To the extent that Nesson claims, in response to the sanctions motion, ignorance of the Massachusetts statute, he admits that he did not review the MediaSentry motion of which he was undersigned counsel. Notably, he is the only attorney who signed that brief who is actually admitted to practice in the Massachusetts federal district court. The Federal Rules of Civil Procedure, which govern practice in the federal district court explain:
"By presenting to the court a . . . written motion, or other paper -- whether by signing, filing, submitting, or later advocating it -- an attorney or unrepresented party certifies that to the best of that person's knowledge, information, and belief, formed after an inquiry reasonable under the circumstances . . . the claims, defenses, and other legal contentions are warranted by existing law or by a nonfrivolous argument for extending, modifying, or reversing existing law or for establishing new law." Fed. R. Civ. P. 11(b)(2) (emphasis added).
That Nesson did not know, two scant weeks later, about the scope of Massachusetts law, suggests that he did not read the MediaSentry motion he signed, i.e., he did not engage in any reasonable inquiry, in violation of Rule 11. The Supreme Court (in another copyright case, coincidentally) held that this duty is non-delegable:
"The signing attorney cannot leave it to some trusted subordinate, or to one of his partners, to satisfy himself that the filed paper is factually and legally responsible; by signing he represents not merely the fact that it is so, but also the fact that he personally has applied his own judgment. . . . [T]he text establishes a duty that cannot be delegated . . . ."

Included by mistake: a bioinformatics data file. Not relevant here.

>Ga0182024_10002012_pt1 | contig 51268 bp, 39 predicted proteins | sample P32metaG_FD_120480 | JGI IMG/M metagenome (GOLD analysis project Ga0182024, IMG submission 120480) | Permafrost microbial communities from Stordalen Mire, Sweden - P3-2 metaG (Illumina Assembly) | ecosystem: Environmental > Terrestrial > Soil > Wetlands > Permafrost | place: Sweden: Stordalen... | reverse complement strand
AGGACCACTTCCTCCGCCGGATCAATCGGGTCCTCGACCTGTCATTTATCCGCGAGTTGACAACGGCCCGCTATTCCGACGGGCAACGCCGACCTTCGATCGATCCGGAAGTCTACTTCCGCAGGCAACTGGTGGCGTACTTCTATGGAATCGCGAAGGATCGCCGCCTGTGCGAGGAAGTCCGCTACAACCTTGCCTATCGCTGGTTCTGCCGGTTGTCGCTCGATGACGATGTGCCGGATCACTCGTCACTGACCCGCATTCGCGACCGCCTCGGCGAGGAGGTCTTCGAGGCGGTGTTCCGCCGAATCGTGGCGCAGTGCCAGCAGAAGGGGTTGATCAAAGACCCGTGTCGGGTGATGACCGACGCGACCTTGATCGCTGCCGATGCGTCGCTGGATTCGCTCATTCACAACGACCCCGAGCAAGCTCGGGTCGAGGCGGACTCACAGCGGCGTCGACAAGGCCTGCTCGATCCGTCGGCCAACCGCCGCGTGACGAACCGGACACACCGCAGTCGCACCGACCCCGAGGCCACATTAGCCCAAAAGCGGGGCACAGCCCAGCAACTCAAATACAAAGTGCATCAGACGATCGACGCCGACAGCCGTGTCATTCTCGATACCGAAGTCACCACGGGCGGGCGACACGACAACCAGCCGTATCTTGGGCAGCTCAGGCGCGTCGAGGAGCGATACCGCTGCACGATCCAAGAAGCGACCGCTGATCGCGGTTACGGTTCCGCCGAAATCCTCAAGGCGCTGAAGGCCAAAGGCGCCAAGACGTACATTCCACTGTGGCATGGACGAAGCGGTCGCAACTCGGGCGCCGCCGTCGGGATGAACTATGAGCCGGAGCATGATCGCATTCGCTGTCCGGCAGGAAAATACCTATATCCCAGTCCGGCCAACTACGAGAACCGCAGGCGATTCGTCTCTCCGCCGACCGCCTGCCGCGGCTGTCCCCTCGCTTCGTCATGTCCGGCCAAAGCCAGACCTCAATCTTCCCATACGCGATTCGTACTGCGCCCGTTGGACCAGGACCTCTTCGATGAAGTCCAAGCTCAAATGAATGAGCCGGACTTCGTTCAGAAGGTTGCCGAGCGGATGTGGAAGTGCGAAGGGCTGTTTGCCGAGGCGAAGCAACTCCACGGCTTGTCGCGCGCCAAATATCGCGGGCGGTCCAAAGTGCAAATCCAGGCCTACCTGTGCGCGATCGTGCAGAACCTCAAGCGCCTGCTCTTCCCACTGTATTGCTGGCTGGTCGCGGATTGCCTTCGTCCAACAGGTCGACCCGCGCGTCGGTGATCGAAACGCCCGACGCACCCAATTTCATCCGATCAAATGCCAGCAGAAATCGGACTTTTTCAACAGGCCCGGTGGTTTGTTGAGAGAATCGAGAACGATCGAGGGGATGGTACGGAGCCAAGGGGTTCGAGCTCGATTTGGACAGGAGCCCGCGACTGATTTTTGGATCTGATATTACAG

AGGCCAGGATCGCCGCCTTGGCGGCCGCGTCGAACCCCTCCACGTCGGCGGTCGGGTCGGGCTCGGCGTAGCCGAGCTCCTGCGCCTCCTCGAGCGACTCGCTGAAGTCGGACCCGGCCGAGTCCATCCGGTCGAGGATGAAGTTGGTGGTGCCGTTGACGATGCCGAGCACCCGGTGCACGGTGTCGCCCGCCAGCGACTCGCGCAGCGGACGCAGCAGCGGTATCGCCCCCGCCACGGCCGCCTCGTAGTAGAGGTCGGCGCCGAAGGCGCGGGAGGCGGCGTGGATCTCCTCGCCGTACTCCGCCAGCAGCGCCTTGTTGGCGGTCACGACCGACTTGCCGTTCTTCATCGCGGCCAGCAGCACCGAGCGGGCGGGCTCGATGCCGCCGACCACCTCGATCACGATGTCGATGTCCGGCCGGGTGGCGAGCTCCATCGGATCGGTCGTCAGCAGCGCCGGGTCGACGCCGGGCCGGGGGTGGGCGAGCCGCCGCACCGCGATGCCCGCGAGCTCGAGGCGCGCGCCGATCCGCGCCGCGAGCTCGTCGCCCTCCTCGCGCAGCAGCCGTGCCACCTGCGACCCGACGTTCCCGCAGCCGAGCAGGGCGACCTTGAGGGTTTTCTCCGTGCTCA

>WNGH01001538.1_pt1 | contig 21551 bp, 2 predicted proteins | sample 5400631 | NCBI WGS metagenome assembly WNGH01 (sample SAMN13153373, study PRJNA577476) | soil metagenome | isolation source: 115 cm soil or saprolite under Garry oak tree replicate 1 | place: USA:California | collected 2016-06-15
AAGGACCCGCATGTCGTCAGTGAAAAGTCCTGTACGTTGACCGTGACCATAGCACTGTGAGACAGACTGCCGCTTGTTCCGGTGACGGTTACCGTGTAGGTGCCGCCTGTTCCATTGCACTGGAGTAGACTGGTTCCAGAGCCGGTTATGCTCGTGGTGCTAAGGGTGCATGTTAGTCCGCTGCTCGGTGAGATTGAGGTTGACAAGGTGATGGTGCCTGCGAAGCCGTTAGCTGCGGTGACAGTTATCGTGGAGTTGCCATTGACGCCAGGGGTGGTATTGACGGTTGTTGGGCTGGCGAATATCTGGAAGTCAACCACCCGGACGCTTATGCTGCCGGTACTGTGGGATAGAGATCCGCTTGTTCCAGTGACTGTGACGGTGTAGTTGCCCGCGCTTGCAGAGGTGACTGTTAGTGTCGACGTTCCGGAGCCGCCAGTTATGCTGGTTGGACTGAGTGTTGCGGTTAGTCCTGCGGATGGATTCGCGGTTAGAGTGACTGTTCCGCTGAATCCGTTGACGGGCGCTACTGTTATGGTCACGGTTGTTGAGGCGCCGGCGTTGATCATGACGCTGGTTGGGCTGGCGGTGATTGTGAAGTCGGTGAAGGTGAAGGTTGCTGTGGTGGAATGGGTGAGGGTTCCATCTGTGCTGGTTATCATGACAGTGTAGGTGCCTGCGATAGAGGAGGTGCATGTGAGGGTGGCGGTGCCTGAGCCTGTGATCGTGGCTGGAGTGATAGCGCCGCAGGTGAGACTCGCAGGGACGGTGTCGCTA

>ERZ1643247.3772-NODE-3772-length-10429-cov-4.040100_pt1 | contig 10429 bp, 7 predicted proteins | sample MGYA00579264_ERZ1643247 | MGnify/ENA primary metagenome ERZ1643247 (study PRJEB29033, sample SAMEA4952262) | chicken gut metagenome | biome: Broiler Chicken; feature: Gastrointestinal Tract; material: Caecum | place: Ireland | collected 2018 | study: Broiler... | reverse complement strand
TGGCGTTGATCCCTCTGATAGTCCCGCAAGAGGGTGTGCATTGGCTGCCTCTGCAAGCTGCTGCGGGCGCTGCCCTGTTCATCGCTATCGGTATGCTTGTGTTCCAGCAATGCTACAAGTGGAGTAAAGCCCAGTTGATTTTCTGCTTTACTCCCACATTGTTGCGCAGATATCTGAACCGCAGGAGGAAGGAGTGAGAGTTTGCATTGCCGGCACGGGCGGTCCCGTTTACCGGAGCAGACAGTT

Pavelic & LeFlore v. Marvel Entertainment Group,
493 U.S. 120, 125 (1989). Nesson cannot, therefore, pawn off the brief
to his co-counsel Kiwi Camara, who is hoping to have better luck as a
last-minute addition to the Tenenbaum team than he had in the Jammie
Thomas case. In any event, Camara was not admitted to practice in the
federal district court at the time of the brief's filing; only Nesson
was. Sanctions under such circumstances would be appropriate.
Nesson actually reviewed the MediaSentry motion, he might have decided,
prudently, not to file it, and to be more candid to the court. The
MediaSentry motion nowhere mentions the fact that counsel Camara made the same arguments weeks before in federal district court in Minnesota (in the Jammie Thomas case), and that the district judge there ruled
(at pages 2-12) against him. Is Nesson required by law to tell the
judge in Massachusetts about the judge's decision in Minnesota only
weeks earlier? No, but it makes counsel seem needlessly evasive and
rather less trustworthy, to the detriment of the client Tenenbaum.
"At the level of TCP/IP packet communications (as opposed to at the level of web browsers that translate such communications into human-readable form), the Internet is not readily accessible to the general public." MediaSentry Motion at 12.Thus, according to Tenenbaum, the only information that is publicly available is information that is readily displayed by a web browser or other client software. Therefore, any peek at information (HTML source code even?) that is not ordinarily displayed by the browser or client software -- no matter how public that information appears to be -- now triggers criminal liability according to Tenenbaum.
"The communications system at the TCP/IP level requires special expertise to access. . . . An ordinary person could not have [decoded the TCP/IP packets] because the Internet is not designed for ordinary people to listen in on such packet transmissions." Id.